The Laws of Power: Forced Dependency vs. Facilitated Growth (Part 3 of 3)

on March 2 | in Academic Industry News | by William Anderson | with No Comments

In previous articles, we have looked at two of The 48 Laws of Power by Robert Greene. In this, the final article, we continue on the theme of leadership and power, and take a look at another of Greene’s “pearls of wisdom”. Please note the heavy scent of cynicism in the tone.

“Law 11: Learn to keep people dependent on you: To maintain your independence you must always be needed and wanted. The more you are relied on, the more freedom you have. Make people depend on you for their happiness and prosperity and you have nothing to fear. Never teach them enough so that they can do without you.

To support his assertion, Greene calls upon the writings of Tolstoy, Bismarck and Count Machiavelli. In the case of the latter he quotes:

“Thus a wise Prince will think of ways to keep his citizens of every sort and under every circumstance dependent on the state and on him, and then they will always be trustworthy.”

Niccolò Machiavelli, 1469 – 1527


Given his reputation, I had never considered Machiavelli as a role model for effective and sensitive leadership. So, what are the implications of adopting this model? Let me start in a place very distinct from the heady world of Power and Leadership. Let’s start at home with parents and children. The first seven years of a child’s life is the time of nurturing and the development of personality; the next seven years include the development of imagination and the emotional life; 14 to 21 is dictated by puberty and adolescence, and the move towards independence, and after 21 the focus is on the development of intellect and consciousness in an independent adult. What would happen if a child was not allowed to move beyond this first stage? This indefinite nurturing would result in complete dependence on their parents. Some parents love this as it means that they will never be ‘unnecessary’ in the child’s life, and gives them power over the children. In my frame of reference, this can often be a benign form of child abuse, producing an adult who is incapable of decision making, self-determination, and independence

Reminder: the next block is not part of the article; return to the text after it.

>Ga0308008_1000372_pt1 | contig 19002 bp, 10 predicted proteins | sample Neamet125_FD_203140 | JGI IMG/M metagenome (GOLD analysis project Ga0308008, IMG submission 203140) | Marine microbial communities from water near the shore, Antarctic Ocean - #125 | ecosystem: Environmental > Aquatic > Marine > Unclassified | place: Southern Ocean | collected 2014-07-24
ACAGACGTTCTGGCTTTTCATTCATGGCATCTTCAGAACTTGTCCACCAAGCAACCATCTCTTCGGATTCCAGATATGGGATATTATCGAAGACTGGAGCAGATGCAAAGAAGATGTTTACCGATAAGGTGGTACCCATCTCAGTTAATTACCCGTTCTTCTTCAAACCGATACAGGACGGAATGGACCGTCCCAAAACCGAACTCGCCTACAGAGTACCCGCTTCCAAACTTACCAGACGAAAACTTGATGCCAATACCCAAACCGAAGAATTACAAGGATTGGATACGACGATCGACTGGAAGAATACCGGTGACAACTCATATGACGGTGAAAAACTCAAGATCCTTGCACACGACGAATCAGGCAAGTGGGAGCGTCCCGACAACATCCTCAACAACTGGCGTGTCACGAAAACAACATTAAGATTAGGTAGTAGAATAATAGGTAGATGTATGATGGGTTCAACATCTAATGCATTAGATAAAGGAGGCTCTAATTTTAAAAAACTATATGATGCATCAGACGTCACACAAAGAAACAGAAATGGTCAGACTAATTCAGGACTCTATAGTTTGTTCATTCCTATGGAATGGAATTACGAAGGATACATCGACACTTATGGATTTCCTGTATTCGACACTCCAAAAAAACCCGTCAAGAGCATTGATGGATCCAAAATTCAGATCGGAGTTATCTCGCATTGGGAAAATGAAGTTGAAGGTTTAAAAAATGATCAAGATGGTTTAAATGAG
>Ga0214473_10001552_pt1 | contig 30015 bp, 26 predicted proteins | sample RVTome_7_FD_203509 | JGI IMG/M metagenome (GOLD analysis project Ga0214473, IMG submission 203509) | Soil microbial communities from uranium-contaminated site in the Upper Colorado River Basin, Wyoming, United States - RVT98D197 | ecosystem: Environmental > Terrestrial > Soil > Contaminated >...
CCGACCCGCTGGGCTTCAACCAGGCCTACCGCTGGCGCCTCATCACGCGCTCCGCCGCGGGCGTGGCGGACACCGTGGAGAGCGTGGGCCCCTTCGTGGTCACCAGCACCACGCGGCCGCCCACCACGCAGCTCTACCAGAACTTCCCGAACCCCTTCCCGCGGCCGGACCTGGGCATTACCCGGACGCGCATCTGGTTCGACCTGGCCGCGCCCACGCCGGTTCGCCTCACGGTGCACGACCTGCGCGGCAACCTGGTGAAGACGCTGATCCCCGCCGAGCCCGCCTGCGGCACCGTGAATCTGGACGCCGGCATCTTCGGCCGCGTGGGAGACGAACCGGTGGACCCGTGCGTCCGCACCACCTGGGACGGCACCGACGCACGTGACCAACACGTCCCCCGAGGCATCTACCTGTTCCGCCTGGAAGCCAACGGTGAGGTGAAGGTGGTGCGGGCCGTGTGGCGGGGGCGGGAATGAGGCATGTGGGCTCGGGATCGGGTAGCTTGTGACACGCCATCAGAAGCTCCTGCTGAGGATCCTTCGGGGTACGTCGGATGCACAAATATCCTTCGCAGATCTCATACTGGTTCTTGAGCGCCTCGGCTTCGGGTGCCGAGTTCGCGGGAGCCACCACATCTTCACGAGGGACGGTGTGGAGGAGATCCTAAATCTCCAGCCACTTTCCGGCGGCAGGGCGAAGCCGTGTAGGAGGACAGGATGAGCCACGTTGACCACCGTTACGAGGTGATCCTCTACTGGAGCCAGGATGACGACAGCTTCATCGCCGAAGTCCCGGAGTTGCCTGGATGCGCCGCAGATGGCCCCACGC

So, what does all of this have to do with management and leadership? Everything, I would suggest. A good leader or manager; I would not make a distinction here, should have as his/her primary motivation the well being of the company or organisation they look after. Holding people back by making them dependent on you; not giving them opportunities to develop their potential because it makes them less dependent on you; not passing on your knowledge and experience, is not only a missed opportunity, but is the slow road to ruin for a business.

No business can survive indefinitely and grow according to the needs of the market on the back of a personality cult. Maybe it worked for Machiavelli, but his separation of politics from morality does not, in my opinion, lead us to a good place; and in a business sense, doe not lead us to a successful place.

What do you think is better: having people dependent on you and respecting you only because you know so much more than they, or having people respect you for allowing them, encouraging them, and facilitating them to grow in their professional and personal life?

So, in summing up these 3 articles, I have to say to Mr. Greene that I cannot agree with his construct of power as the ability to take from others in order to feed one’s ego. In my opinion, real power is the ability to motivate and boost the ego boundaries of others without them even knowing that you have done it.


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